Could this possibly be clearing the pixels of the entire activity like that other example led me to believe? I would've thought only the pixels of canvas related to the view could be erased, but in my other example the pixels of the custom view, underlying image view and DialogFragment background were all cleared.

Could someone please help me understand what exactly is going on and why I am going so terribly wrong?


EDIT: I have reproduced an example that confirms my suspicions. When adding this exact custom view, but in a DialogFragment, the underlying activity becomes visible.

enter image description here

This seems a pretty clear indicator to me that the Mode.CLEAR is somehow erasing the canvas of the views underneath as well? My guess would be the black in the first example is that of the top level view?

I am thinking I am doing something very wrong somewhere :S


The problem is hardware acceleration. Turn it OFF for the particular View that you are painting with CLEAR. If you're using a custom view, do this in the constructors:

if (android.os.Build.VERSION.SDK_INT >= 11) 
     setLayerType(View.LAYER_TYPE_SOFTWARE, null);

You can also call setLayerType on a view reference.

| improve this answer | |
  • 2
    Thanks... made my day! – Jorge Gil Jul 10 '13 at 0:21
  • 2
    Will it slow down drawing, won't it? – sandrstar Jul 14 '13 at 6:16
  • This should be the accepted answer. Super helpful. Thanks! – Felipe Lima Jul 15 '14 at 1:47
  • 1
    This did fix my issue (but I do not completely understand it). I am using PorterDuff.Mode.SRC_OUT which does not appear to be one the unsupported operations – sidecarcat Feb 12 '16 at 16:24
  • Unbelievable, been looking for this for 1 days! Great answer, but will it be slower? – 68060 Sep 27 '17 at 14:33

I don't see anything unexpected. In the particular case of Mode.CLEAR, both the color and alpha of the destination are cleared, which allows the black background to show. This utility allows one to experiment with various modes, colors and alpha values, and the source may offer some insight. In the (somewhat dated) image below, the CLEAR areas reveal the faint pinstripe-gray provided by the platform's PanelUI delegate.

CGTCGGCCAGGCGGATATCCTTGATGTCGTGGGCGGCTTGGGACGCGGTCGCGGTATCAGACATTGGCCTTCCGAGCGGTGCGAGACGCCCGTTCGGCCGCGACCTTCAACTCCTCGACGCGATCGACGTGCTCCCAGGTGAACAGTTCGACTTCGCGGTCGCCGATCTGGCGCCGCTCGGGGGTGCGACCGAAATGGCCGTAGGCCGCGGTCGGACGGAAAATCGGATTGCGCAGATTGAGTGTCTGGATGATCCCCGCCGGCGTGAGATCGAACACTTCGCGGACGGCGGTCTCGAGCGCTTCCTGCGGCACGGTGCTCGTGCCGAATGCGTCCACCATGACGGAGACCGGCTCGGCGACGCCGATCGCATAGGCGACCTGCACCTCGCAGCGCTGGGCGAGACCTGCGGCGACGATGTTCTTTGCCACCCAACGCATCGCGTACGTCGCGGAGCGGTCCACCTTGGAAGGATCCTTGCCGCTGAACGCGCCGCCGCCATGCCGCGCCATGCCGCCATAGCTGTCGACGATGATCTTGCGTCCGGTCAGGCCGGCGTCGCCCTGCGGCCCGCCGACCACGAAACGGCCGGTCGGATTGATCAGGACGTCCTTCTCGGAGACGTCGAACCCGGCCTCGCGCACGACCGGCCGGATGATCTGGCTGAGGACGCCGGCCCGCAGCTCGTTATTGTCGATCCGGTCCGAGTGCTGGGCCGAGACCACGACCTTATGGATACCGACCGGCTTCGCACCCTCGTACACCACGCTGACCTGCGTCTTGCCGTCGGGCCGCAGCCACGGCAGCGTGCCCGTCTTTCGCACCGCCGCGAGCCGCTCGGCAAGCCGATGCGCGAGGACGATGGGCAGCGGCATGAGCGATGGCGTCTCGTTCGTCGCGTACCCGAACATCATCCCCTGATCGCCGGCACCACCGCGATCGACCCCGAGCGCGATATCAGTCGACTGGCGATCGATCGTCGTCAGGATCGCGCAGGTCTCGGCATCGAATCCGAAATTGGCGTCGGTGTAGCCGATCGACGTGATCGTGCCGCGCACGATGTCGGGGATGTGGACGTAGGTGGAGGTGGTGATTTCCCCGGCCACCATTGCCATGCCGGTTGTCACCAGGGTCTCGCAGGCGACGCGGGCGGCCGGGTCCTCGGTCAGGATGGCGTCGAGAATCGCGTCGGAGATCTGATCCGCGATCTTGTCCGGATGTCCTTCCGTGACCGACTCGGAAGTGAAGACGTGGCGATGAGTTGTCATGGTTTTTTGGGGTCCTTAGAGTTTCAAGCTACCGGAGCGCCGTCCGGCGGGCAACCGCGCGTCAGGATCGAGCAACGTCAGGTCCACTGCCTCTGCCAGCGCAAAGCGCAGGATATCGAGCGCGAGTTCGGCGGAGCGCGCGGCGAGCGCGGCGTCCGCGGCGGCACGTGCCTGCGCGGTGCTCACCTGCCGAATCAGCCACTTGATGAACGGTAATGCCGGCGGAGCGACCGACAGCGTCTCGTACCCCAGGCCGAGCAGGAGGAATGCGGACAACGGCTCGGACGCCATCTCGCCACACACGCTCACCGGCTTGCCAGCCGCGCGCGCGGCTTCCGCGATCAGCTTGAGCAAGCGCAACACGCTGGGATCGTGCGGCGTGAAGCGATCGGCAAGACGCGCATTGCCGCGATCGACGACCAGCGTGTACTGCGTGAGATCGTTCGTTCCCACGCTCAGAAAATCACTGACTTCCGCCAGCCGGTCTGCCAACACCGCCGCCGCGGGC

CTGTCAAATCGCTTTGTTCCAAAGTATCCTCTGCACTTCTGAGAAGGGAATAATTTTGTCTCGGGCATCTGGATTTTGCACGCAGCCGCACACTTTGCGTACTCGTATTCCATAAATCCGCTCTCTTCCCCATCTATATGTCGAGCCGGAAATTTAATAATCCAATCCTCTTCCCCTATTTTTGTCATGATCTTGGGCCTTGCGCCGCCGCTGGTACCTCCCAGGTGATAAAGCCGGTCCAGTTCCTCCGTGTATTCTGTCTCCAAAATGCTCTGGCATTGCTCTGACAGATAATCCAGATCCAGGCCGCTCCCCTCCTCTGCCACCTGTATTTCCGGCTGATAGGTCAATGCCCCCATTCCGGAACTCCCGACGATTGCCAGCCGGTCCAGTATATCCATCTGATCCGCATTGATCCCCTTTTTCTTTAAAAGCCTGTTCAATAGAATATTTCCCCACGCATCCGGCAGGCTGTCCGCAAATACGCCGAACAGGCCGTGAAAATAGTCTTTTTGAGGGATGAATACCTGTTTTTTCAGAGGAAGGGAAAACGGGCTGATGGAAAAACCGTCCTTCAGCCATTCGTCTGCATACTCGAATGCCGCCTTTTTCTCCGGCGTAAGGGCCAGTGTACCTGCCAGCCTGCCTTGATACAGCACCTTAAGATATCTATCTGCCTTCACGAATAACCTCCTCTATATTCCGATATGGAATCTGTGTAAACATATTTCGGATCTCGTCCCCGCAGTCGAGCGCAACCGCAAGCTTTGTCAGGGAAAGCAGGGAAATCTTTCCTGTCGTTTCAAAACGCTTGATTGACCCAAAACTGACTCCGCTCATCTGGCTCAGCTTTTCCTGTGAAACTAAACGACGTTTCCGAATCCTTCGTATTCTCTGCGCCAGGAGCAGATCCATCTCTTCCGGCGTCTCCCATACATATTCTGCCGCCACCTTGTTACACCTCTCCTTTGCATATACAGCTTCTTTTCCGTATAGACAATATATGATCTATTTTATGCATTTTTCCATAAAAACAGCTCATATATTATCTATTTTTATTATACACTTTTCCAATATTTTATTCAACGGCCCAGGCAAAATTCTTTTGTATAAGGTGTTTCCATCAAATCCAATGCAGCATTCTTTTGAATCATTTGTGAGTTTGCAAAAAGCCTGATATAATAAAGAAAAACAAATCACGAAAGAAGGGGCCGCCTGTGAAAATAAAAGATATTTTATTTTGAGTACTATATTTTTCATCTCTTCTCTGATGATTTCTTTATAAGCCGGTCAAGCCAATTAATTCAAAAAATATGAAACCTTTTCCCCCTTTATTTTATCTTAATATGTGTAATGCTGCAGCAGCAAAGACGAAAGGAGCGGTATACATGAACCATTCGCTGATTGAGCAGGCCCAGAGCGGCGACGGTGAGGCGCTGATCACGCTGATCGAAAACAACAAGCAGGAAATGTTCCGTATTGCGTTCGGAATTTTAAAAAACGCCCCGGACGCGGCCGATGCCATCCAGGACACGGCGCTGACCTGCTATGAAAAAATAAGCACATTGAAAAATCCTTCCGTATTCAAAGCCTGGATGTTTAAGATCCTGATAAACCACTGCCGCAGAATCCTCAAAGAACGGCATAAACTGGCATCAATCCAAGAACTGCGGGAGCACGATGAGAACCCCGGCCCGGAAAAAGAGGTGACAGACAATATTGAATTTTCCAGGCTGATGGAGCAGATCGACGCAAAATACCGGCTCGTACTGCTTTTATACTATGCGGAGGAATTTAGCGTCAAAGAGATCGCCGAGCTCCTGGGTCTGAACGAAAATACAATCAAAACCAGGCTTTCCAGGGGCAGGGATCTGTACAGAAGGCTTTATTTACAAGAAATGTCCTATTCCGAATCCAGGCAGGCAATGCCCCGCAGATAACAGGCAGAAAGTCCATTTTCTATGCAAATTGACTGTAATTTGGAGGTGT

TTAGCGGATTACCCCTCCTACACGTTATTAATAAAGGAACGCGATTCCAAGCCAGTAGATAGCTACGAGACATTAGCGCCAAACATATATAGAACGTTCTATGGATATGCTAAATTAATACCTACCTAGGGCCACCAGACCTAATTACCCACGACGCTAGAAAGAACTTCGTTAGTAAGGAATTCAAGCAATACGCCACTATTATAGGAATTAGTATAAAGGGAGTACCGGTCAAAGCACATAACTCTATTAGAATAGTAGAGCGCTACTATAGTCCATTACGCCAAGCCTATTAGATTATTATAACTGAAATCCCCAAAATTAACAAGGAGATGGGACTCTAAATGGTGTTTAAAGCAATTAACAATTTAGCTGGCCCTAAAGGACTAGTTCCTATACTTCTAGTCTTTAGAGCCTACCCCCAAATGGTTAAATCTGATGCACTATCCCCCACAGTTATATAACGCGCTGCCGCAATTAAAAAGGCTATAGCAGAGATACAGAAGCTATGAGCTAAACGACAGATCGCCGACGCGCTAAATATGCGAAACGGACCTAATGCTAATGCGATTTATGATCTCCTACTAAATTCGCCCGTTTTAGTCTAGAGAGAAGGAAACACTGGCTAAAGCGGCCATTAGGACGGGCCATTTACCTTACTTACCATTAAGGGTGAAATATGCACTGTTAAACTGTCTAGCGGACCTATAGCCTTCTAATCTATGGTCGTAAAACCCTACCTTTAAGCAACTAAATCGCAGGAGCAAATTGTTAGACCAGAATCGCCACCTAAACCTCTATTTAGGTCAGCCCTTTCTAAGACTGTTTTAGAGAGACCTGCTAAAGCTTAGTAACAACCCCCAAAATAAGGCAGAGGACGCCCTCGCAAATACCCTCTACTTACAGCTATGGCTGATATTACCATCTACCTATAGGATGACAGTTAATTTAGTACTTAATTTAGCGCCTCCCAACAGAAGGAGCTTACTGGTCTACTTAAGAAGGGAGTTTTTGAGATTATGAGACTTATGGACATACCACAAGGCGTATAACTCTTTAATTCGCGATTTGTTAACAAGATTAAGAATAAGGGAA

(source: Composite at sites.google.com)

| improve this answer | |
  • Thanks, that makes a lot of sense. Applying my problem to this though. As you say, you correctly see the underlying background in the clear area. Why do I not see the blue (I can kinda understand why not the pink) background? The blue is a different view,so why are the pixels not transparent in the custom view canvas? (Like the image above). If I put an ImageView behind it, or anything else, I still do not see it, only black. When doing the same in a DialogFragment, this method literally drew a hole in my entire Dialog (as well as the view). So is it clearing all layers for some reason? – B T Jul 5 '12 at 11:59
  • Aka, how would I do exactly like your image does (show the background by clearing out an area of a drawing? – B T Jul 5 '12 at 12:04
  • 1
    Try adjusting the alpha of the Src color in SrcOver mode to see the effect. The source code may also offer some insight, and there's a related example here. – trashgod Jul 5 '12 at 21:22
  • Still no luck, see the edit. What you are saying is obviously right trashgod, I just can't grasp why it isn't transferring over into my Android code correctly? – B T Jul 6 '12 at 5:34
  • 1
    Excellent example, but I still don't see anything untoward. Android has a few extra modes, but they appear to follow the stated rules. Note that CLEAR sets the destination (alpha and color) to zero, [0, 0], irrespective of the source or destination values. You can't draw with CLEAR. Moreover, the rules are binary operations that effectively flatten two layers (source and destination) into one. I sense I'm not understanding what you find anomalous. – trashgod Jul 6 '12 at 9:31

As Romain Guy points out here: google stuff you need to write on the Bitmap, not the canvas with the circles you are trying to clear, then set it to the main Canvas in your View. So, do something like:

// Generate bitmap used for background
            bm = BitmapFactory.decodeFile("mnt/sdcard/Pictures/test.jpg");

// Create the paint and set the bitmap
Canvas temp = new Canvas(bm.getHeight(), bm.getWidth, Config.ARGB_8888);

// in onDraw()
temp.drawCircle((w / 8) * (ii * 2 + 1), (h / 8) * (i * 2 + 1), w / 8 * 0.8f, pDraw[i*4 + ii]);

// After loop

Hope this helps.